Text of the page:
Power—not Knowledge—is Power: A Tale of Two Naïvetés and the Depredations of First Amendment Fundamentalism, Ahmed Bouzid

Donald J. Trump, still very much deep in the throes and the long bloom of his psychopathic narcissism, late in life as his full-on flowering may be taking place, has taught me, and continues to teach me, several very important lessons. Here are some of those lessons…. [please read below the rest of the article].

Image credit: Rob Bakkers via Flickr / Creative Commons

Article Citation:

Bouzid, Ahmed. 2022. “Power—not Knowledge—is Power: A Tale of Two Naïvetés and the Depredations of First Amendment Fundamentalism.” Social Epistemology Review and Reply Collective 11 (5): 33-38. https://wp.me/p1Bfg0-6Nx.

🔹 The PDF of the article gives specific page numbers.

Lessons Learned

First is that in politics, as in any other endeavor in life, there is no such thing as a task that is so dirty and so demeaning that one can’t find someone who is willing to do it for hire. If you are full of fight, you will always find foot soldiers. I have come to understand at long last, like never before, Hamlet’s despairing exclamation, “What a piece of work is a man!” and just how much damage a quintessence of dust can wreck upon the innocent.

Second, he has also taught me that democracy — and I don’t believe that this is unique to early 21st century America — is held together by unspoken norms, loose rules, bureaucracies and bureaucrats, much more than by the application of the law. Something along the lines of a common nomos, akin to Zeno’s herd grazing a common open field, rather than Plato’s arboreal, upside down logos.[1]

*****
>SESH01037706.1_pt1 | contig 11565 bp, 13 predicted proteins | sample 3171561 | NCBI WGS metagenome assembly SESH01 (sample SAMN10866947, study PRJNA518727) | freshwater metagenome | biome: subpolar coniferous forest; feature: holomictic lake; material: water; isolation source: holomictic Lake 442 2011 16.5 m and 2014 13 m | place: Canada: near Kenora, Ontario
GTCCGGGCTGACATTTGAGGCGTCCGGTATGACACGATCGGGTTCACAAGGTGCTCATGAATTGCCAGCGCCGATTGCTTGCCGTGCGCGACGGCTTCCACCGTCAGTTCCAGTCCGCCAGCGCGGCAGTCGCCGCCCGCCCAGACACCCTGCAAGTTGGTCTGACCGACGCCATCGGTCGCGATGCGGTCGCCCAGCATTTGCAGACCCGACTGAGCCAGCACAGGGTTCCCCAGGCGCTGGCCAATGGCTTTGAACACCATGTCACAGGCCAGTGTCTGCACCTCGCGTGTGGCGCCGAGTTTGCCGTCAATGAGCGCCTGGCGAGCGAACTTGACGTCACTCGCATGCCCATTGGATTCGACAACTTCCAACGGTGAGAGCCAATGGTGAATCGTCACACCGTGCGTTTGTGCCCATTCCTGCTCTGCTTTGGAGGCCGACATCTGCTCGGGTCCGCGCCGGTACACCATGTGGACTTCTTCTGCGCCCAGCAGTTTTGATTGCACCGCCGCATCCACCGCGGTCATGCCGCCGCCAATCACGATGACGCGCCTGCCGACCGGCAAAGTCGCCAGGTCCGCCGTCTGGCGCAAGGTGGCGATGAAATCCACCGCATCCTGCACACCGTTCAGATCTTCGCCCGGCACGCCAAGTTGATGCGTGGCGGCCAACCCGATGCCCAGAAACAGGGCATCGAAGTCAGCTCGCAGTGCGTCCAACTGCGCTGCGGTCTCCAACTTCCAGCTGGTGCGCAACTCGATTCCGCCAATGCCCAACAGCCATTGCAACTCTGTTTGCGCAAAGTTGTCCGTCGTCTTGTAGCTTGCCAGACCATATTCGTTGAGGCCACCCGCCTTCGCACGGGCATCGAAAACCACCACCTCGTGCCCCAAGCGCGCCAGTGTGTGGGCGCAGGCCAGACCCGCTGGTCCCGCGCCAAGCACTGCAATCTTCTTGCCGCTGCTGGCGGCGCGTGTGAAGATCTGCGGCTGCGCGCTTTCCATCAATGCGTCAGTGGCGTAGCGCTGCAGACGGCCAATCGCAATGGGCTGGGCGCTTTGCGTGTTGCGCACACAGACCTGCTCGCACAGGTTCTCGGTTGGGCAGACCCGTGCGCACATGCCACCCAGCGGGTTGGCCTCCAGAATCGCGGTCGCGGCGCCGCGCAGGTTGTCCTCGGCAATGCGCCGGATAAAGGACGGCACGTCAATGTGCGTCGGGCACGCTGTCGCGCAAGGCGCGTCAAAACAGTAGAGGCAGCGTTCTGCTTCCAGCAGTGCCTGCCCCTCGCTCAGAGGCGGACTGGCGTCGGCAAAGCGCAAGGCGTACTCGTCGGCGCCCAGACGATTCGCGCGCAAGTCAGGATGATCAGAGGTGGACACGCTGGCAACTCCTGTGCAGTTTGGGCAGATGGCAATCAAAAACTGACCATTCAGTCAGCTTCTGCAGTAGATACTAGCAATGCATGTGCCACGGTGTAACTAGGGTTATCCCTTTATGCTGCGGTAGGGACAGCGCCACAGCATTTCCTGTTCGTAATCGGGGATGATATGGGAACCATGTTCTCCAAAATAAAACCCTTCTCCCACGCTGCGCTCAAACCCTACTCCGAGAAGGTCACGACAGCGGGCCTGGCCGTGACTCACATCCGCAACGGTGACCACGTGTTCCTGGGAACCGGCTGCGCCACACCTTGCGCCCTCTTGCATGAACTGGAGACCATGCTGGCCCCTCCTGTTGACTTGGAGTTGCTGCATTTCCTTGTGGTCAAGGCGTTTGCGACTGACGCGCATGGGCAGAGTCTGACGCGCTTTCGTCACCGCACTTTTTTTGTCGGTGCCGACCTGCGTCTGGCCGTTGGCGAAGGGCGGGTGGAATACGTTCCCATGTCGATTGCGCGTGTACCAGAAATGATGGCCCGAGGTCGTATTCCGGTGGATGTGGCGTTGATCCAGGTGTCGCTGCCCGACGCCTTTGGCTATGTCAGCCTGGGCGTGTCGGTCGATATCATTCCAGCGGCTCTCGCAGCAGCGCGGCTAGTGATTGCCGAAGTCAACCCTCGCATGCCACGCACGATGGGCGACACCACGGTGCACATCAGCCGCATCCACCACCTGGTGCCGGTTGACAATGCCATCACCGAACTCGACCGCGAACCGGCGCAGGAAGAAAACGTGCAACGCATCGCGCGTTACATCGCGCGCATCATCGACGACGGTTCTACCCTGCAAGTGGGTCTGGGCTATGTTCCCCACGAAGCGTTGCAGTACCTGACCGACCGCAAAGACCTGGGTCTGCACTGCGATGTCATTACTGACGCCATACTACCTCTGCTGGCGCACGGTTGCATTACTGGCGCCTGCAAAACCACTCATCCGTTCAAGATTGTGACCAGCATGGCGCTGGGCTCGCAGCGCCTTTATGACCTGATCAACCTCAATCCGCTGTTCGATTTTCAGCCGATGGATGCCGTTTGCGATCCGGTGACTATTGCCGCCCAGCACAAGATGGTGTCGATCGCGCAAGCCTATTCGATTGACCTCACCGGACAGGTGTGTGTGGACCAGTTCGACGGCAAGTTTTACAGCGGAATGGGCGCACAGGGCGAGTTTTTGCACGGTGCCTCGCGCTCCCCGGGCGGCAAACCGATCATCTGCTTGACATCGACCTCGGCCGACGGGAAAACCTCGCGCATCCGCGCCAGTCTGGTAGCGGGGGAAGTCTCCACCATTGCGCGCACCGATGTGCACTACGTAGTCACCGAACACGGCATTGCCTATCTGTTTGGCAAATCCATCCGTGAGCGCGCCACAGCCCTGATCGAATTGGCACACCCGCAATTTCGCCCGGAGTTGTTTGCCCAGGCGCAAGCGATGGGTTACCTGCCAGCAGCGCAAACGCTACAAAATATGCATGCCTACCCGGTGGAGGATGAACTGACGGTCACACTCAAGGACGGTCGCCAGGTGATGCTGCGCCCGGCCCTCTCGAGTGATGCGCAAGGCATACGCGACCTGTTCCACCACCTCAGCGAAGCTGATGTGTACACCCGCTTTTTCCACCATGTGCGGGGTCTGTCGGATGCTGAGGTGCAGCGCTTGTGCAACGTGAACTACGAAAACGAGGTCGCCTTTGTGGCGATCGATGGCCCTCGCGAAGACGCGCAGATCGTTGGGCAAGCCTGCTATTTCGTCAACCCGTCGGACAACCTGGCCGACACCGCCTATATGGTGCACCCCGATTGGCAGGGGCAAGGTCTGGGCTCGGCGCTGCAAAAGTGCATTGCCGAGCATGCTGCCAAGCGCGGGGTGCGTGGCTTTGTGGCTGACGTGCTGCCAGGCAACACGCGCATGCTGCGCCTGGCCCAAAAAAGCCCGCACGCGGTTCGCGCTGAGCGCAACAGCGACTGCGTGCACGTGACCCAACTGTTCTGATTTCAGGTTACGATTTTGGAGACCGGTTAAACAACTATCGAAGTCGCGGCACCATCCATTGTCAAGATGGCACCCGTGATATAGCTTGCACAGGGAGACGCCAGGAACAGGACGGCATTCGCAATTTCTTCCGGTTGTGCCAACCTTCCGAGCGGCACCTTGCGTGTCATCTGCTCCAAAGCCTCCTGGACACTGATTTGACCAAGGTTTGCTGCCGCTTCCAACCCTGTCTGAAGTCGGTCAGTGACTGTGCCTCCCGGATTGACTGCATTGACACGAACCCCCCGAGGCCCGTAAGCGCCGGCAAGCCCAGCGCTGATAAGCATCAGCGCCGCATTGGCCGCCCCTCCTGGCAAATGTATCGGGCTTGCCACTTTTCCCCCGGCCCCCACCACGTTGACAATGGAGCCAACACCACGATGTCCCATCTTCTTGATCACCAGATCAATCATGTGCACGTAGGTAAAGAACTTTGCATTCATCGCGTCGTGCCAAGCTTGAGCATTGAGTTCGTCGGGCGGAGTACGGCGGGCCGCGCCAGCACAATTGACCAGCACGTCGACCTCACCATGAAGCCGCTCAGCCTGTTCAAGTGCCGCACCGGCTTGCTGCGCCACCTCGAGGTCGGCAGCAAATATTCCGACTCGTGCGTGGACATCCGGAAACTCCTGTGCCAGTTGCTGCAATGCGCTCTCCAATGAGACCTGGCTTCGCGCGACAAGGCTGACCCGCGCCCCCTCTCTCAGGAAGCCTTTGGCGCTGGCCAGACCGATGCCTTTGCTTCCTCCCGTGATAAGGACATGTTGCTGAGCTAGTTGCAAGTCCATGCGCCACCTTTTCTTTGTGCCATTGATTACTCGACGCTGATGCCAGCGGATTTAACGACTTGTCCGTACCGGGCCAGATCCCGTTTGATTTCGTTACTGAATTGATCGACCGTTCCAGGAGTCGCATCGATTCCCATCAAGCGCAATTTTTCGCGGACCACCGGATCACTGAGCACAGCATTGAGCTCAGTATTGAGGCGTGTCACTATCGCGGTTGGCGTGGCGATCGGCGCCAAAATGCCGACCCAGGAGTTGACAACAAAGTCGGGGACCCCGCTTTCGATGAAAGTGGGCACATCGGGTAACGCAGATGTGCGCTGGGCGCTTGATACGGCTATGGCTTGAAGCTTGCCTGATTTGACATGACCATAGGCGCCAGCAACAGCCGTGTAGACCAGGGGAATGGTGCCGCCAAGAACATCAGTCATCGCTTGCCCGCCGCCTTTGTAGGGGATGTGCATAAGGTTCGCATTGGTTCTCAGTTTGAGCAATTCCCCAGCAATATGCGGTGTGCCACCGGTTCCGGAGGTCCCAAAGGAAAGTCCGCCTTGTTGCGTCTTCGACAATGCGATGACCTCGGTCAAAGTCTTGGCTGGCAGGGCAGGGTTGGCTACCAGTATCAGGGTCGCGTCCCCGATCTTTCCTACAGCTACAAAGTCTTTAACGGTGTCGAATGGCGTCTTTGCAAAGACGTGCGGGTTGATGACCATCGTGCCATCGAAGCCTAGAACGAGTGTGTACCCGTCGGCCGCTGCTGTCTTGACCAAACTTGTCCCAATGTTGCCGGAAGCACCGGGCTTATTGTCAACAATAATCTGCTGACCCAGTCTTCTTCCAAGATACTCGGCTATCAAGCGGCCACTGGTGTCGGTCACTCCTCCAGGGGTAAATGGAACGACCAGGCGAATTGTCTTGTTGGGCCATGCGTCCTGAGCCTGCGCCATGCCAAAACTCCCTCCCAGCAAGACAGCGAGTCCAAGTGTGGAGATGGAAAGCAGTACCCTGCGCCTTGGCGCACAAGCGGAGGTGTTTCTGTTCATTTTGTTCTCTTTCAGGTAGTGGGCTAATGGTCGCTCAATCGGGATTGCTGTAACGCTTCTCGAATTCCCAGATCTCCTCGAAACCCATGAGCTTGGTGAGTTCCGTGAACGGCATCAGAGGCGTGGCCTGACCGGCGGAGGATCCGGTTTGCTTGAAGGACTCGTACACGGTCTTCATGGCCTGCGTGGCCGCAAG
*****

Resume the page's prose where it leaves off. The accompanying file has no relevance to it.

Crucially, he has taught me that the very mechanisms that are supposed to deliver justice — the laws and the courts—are no bulwark of any sort against determined assault, but in fact can be effectively used and abused to deliver exactly the opposite: not only rank injustice, not only the undermining of specific laws, but the negation of the concept of the rule of law itself.  Kant, from what I have been able to learn, never stooped low enough to bother with detecting the always active forces of the rough and tumble of life in the polis and how such “details” decide everything.  Commanding “Let there be Trial!” is not the same as commanding, “Let there be Justice!”

I have also learned from that indecent man —Trump that is—that although there is such a thing as common decency, by itself, decency can do nothing.  It cannot embarrass those who cannot be embarrassed, and it cannot shame those who cannot be shamed. Decency is nothing without those who respect it, and Nothing comes from Nothing.

More than that, I have learned that when facing bullies and liars at a hollering gargantuan scale, contrasting one’s chastity against such bullying and lying, and strutting one’s own purity of intention and honesty of action, are not only absurdly ineffective milquetoast strategies, but in fact, ineluctably self-defeating. Outraged by our inability to embarrass and shame, we turn our mortifications upon those who can be embarrassed, who can be shamed. And so, we ferociously turn on our own children and we eat their flesh and we drink their blood. To state the obvious: it is no coincidence that the #MeToo movement was born right after the ascension to power of Donald Trump. Stories of the rampant depravities of Harvey Weinstein were no closely held secrets.[2] Very much akin to the Bernie Madoff scandal,[3] the evidence was all there, all along available for the picking: the accusers were accusing and yet nothing was happening.  As it were: the scandals needed their time, and, like any idea whose time has come, no one can stop a scandal whose time has come.